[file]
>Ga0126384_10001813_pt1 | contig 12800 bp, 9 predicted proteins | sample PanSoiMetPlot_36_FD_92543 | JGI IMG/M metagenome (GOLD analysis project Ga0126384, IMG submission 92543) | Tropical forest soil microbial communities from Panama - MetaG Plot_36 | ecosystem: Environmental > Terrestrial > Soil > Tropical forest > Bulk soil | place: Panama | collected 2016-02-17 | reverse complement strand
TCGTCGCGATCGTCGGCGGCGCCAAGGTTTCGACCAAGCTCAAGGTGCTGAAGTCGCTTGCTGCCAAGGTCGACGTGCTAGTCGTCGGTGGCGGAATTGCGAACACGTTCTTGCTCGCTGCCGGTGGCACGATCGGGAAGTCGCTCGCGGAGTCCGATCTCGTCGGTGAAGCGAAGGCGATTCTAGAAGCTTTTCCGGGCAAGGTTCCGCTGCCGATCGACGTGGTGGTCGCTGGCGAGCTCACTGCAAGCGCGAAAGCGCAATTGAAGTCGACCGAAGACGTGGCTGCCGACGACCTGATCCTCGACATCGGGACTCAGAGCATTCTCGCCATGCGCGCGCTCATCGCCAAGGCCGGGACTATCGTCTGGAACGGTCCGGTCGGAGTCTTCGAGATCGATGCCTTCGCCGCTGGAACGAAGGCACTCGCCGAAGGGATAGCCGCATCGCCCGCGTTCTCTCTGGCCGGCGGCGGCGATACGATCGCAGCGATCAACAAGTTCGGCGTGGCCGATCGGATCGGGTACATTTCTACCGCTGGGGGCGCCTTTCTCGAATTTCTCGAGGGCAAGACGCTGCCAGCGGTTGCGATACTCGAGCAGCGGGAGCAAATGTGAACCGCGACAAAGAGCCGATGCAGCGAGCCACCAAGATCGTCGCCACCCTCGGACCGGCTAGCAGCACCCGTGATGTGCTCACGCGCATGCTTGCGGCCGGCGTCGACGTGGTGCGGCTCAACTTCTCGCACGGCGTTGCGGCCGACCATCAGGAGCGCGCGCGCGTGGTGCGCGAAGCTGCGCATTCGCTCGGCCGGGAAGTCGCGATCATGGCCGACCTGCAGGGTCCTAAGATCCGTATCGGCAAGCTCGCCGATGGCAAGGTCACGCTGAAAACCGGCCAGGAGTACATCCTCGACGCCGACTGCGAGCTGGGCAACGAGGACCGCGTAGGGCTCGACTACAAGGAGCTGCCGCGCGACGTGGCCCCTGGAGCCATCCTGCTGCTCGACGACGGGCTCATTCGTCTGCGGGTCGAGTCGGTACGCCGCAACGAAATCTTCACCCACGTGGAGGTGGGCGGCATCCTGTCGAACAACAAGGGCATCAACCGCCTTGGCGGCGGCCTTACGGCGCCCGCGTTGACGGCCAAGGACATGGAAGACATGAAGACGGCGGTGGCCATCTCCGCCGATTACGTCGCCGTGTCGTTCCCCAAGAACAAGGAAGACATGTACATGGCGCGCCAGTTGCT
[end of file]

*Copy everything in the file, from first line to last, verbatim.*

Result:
>Ga0126384_10001813_pt1 | contig 12800 bp, 9 predicted proteins | sample PanSoiMetPlot_36_FD_92543 | JGI IMG/M metagenome (GOLD analysis project Ga0126384, IMG submission 92543) | Tropical forest soil microbial communities from Panama - MetaG Plot_36 | ecosystem: Environmental > Terrestrial > Soil > Tropical forest > Bulk soil | place: Panama | collected 2016-02-17 | reverse complement strand
TCGTCGCGATCGTCGGCGGCGCCAAGGTTTCGACCAAGCTCAAGGTGCTGAAGTCGCTTGCTGCCAAGGTCGACGTGCTAGTCGTCGGTGGCGGAATTGCGAACACGTTCTTGCTCGCTGCCGGTGGCACGATCGGGAAGTCGCTCGCGGAGTCCGATCTCGTCGGTGAAGCGAAGGCGATTCTAGAAGCTTTTCCGGGCAAGGTTCCGCTGCCGATCGACGTGGTGGTCGCTGGCGAGCTCACTGCAAGCGCGAAAGCGCAATTGAAGTCGACCGAAGACGTGGCTGCCGACGACCTGATCCTCGACATCGGGACTCAGAGCATTCTCGCCATGCGCGCGCTCATCGCCAAGGCCGGGACTATCGTCTGGAACGGTCCGGTCGGAGTCTTCGAGATCGATGCCTTCGCCGCTGGAACGAAGGCACTCGCCGAAGGGATAGCCGCATCGCCCGCGTTCTCTCTGGCCGGCGGCGGCGATACGATCGCAGCGATCAACAAGTTCGGCGTGGCCGATCGGATCGGGTACATTTCTACCGCTGGGGGCGCCTTTCTCGAATTTCTCGAGGGCAAGACGCTGCCAGCGGTTGCGATACTCGAGCAGCGGGAGCAAATGTGAACCGCGACAAAGAGCCGATGCAGCGAGCCACCAAGATCGTCGCCACCCTCGGACCGGCTAGCAGCACCCGTGATGTGCTCACGCGCATGCTTGCGGCCGGCGTCGACGTGGTGCGGCTCAACTTCTCGCACGGCGTTGCGGCCGACCATCAGGAGCGCGCGCGCGTGGTGCGCGAAGCTGCGCATTCGCTCGGCCGGGAAGTCGCGATCATGGCCGACCTGCAGGGTCCTAAGATCCGTATCGGCAAGCTCGCCGATGGCAAGGTCACGCTGAAAACCGGCCAGGAGTACATCCTCGACGCCGACTGCGAGCTGGGCAACGAGGACCGCGTAGGGCTCGACTACAAGGAGCTGCCGCGCGACGTGGCCCCTGGAGCCATCCTGCTGCTCGACGACGGGCTCATTCGTCTGCGGGTCGAGTCGGTACGCCGCAACGAAATCTTCACCCACGTGGAGGTGGGCGGCATCCTGTCGAACAACAAGGGCATCAACCGCCTTGGCGGCGGCCTTACGGCGCCCGCGTTGACGGCCAAGGACATGGAAGACATGAAGACGGCGGTGGCCATCTCCGCCGATTACGTCGCCGTGTCGTTCCCCAAGAACAAGGAAGACATGTACATGGCGCGCCAGTTGCT